The Unruliness Of Rules, Peter A. Alces 2019 William & Mary Law School

The Unruliness Of Rules, Peter A. Alces

Peter A. Alces

No abstract provided.


The Semantics And Pragmatics Of Legal Statements, Michael S. Green 2019 William & Mary Law School

The Semantics And Pragmatics Of Legal Statements, Michael S. Green

Michael S. Green

No abstract provided.


The New Eliminativism, Michael S. Green 2019 William & Mary Law School

The New Eliminativism, Michael S. Green

Michael S. Green

No abstract provided.


Prediction Theories Of Law And The Internal Point Of View, Michael S. Green 2019 William & Mary Law School

Prediction Theories Of Law And The Internal Point Of View, Michael S. Green

Michael S. Green

No abstract provided.


On Hart's Category Mistake, Michael S. Green 2019 William & Mary Law School

On Hart's Category Mistake, Michael S. Green

Michael S. Green

This essay concerns Scott Shapiro’s criticism that H.L.A. Hart’s theory of law suffers from a “category mistake.” Although other philosophers of law have summarily dismissed Shapiro’s criticism, I argue that it identifies an important requirement for an adequate theory of law. Such a theory must explain why legal officials justify their actions by reference to abstract propositional entities, instead of pointing to the existence of social practices. A virtue of Shapiro’s planning theory of law is that it can explain this phenomenon. Despite these sympathies, however, I end with the suggestion that Shapiro’s ...


The Real Legal Realism, Michael S. Green 2019 William & Mary Law School

The Real Legal Realism, Michael S. Green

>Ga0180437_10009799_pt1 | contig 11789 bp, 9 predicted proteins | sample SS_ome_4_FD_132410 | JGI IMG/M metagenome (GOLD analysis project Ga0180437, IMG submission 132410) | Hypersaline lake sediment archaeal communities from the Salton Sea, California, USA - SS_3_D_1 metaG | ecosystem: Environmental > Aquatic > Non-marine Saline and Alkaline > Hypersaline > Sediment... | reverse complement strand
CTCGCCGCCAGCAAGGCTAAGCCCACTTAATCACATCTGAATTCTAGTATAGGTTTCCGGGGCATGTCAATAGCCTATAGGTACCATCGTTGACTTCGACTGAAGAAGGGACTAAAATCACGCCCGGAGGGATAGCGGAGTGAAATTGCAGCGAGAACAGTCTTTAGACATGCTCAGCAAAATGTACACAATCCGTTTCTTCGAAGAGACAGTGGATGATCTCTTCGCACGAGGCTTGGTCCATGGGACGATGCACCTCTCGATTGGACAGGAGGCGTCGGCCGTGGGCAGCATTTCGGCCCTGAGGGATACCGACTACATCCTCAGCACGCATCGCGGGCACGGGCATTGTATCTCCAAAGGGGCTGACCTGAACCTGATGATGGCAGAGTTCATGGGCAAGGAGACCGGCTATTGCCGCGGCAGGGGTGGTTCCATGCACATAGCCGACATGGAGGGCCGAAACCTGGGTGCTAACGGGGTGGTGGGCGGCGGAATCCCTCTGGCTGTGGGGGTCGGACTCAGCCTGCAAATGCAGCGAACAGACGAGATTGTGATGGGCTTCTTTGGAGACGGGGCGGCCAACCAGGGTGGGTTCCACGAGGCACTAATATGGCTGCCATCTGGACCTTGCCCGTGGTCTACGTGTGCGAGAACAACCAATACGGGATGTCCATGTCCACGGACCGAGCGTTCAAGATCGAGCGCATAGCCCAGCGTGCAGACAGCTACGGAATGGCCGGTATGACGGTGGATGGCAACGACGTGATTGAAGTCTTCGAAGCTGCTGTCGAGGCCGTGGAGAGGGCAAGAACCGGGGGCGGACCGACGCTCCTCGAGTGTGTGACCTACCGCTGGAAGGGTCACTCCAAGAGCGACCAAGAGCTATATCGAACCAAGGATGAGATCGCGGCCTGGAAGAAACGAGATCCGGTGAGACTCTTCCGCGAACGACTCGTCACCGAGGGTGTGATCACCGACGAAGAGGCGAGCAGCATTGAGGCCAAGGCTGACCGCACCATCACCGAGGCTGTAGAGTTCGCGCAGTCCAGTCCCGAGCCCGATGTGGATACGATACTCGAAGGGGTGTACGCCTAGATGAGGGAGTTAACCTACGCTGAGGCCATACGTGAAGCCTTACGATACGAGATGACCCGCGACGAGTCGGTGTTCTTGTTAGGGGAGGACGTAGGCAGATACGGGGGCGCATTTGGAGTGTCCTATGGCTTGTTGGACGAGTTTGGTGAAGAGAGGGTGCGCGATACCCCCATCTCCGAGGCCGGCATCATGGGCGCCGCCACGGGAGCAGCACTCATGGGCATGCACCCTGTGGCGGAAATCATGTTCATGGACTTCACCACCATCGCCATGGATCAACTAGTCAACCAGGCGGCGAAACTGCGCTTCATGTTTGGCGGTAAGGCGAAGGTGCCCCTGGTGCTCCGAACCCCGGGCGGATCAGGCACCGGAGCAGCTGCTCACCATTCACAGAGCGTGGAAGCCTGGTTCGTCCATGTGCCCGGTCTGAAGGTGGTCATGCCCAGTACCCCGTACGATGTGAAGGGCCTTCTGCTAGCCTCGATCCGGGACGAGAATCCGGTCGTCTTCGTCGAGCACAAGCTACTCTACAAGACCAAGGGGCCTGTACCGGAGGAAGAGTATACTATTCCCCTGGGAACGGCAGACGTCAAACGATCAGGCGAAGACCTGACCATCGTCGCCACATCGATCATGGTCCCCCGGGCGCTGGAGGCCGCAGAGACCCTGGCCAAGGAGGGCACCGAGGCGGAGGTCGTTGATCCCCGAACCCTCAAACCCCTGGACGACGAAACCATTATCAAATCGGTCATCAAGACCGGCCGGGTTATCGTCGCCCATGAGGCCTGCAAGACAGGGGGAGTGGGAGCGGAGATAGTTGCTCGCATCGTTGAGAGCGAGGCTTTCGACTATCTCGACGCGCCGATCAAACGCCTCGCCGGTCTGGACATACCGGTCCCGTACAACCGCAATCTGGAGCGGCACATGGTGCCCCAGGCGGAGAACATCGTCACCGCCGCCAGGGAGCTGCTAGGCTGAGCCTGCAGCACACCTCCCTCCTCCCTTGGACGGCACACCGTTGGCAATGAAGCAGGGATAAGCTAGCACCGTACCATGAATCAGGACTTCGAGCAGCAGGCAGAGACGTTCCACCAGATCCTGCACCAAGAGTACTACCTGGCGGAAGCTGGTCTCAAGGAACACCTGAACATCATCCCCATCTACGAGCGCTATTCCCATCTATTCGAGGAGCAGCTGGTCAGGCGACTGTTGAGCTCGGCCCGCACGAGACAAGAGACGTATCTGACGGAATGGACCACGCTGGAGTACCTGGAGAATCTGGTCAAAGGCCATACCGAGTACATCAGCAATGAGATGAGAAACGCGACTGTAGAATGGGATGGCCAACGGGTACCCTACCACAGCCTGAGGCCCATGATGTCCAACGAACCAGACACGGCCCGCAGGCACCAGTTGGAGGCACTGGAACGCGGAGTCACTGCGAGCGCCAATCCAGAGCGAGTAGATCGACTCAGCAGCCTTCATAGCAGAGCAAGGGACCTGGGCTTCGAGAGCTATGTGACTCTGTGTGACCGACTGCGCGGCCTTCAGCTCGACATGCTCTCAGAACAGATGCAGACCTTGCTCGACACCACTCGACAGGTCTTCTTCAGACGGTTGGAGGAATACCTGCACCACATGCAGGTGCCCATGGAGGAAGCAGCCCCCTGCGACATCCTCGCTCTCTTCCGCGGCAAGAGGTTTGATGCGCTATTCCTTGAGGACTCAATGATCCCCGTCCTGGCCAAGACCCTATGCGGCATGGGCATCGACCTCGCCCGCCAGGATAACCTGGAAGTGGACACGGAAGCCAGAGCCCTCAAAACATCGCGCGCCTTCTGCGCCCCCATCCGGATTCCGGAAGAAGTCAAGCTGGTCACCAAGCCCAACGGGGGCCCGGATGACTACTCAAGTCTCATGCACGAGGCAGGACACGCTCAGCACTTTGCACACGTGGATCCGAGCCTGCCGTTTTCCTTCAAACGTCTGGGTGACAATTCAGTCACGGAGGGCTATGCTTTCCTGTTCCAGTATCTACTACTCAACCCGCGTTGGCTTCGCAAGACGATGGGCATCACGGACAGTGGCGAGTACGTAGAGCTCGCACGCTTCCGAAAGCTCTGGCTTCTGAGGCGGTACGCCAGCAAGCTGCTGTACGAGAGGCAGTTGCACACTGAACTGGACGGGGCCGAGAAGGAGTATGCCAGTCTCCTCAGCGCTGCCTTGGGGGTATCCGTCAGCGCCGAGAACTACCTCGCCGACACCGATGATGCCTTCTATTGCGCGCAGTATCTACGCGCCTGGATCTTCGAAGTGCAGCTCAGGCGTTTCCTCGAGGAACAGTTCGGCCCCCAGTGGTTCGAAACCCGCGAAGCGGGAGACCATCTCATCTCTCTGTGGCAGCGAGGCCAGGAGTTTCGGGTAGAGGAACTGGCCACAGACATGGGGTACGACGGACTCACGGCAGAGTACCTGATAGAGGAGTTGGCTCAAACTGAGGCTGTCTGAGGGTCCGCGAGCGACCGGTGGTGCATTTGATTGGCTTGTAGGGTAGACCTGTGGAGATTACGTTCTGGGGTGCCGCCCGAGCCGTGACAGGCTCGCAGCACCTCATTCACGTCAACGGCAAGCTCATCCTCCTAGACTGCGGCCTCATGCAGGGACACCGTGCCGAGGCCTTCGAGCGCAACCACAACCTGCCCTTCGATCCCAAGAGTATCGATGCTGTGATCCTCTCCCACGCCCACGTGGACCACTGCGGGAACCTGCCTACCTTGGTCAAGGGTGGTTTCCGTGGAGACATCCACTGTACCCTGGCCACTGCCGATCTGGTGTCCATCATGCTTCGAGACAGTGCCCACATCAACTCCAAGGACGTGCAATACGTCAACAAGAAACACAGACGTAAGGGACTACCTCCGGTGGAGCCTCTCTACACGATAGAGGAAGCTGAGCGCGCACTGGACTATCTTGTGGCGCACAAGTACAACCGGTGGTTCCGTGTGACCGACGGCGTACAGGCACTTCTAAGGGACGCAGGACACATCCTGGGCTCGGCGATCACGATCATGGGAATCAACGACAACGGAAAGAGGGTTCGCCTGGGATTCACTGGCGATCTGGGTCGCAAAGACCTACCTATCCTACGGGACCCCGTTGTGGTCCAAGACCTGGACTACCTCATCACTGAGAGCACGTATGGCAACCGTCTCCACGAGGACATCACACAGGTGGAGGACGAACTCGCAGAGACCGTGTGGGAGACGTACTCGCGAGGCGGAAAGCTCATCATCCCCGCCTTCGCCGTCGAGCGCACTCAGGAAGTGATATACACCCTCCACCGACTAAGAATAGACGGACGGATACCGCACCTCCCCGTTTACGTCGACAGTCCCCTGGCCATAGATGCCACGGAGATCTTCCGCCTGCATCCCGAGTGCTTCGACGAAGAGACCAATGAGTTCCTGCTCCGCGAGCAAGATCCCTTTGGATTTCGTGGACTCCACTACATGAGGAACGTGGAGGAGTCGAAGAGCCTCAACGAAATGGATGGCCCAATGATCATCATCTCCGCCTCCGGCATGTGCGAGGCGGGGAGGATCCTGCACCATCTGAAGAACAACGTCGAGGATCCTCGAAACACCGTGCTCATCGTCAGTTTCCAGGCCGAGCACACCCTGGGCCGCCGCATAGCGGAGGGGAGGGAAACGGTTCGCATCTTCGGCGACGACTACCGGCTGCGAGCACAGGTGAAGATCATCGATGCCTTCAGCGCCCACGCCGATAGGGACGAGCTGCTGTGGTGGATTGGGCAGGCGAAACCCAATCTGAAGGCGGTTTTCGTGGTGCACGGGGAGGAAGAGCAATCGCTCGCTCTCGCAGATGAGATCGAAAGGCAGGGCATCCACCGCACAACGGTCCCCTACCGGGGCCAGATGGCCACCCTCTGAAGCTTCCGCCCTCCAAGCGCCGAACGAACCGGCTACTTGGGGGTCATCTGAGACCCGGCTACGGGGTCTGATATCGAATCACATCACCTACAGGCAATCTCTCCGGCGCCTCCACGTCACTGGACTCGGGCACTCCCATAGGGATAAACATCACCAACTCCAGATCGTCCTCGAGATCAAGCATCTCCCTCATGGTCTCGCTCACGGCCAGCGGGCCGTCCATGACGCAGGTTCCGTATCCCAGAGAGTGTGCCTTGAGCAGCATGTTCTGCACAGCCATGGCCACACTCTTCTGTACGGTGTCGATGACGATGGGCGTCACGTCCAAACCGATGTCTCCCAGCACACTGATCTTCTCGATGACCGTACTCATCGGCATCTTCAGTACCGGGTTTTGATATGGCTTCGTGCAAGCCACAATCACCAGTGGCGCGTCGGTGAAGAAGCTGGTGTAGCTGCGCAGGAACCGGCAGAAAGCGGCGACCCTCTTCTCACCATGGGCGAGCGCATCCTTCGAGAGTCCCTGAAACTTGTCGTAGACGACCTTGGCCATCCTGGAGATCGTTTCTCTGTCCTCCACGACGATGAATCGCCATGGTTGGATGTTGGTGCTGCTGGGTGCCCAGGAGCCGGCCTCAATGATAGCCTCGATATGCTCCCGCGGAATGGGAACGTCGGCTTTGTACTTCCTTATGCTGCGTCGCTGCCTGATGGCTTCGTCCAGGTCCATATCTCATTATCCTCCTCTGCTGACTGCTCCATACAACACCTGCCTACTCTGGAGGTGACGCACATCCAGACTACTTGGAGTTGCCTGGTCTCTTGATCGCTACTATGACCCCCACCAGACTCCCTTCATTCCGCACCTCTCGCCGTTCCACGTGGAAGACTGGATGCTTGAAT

Michael S. Green

No abstract provided.


International Law And Dworkin's Legal Monism, Michael S. Green 2019 William & Mary Law School

International Law And Dworkin's Legal Monism, Michael S. Green

Michael S. Green

No abstract provided.


Felix Cohen On Legislation, Michael S. Green 2019 William & Mary Law School

Felix Cohen On Legislation, Michael S. Green

Michael S. Green

Felix Cohen's and Walter Wheeler Cook's prediction theory of law was a fundamentally positivist theory, according to which the law of a jurisdiction is reducible to regularities of official behavior. Cohen used the prediction theory to argue for philosophical anarchism - that is, the view that the existence of law does not entail a duty, even a prima facie duty, of obedience. In particular, Cohen extended philosophical anarchism to adjudication. The fact that officials in a jurisdiction regularly behave in a certain way does not give a judge adjudicating a case a moral reason to do the same. In ...


Dworkin V. The Philosophers: A Review Essay On Justice In Robes, Michael S. Green 2019 William & Mary Law School

Dworkin V. The Philosophers: A Review Essay On Justice In Robes, Michael S. Green

Michael S. Green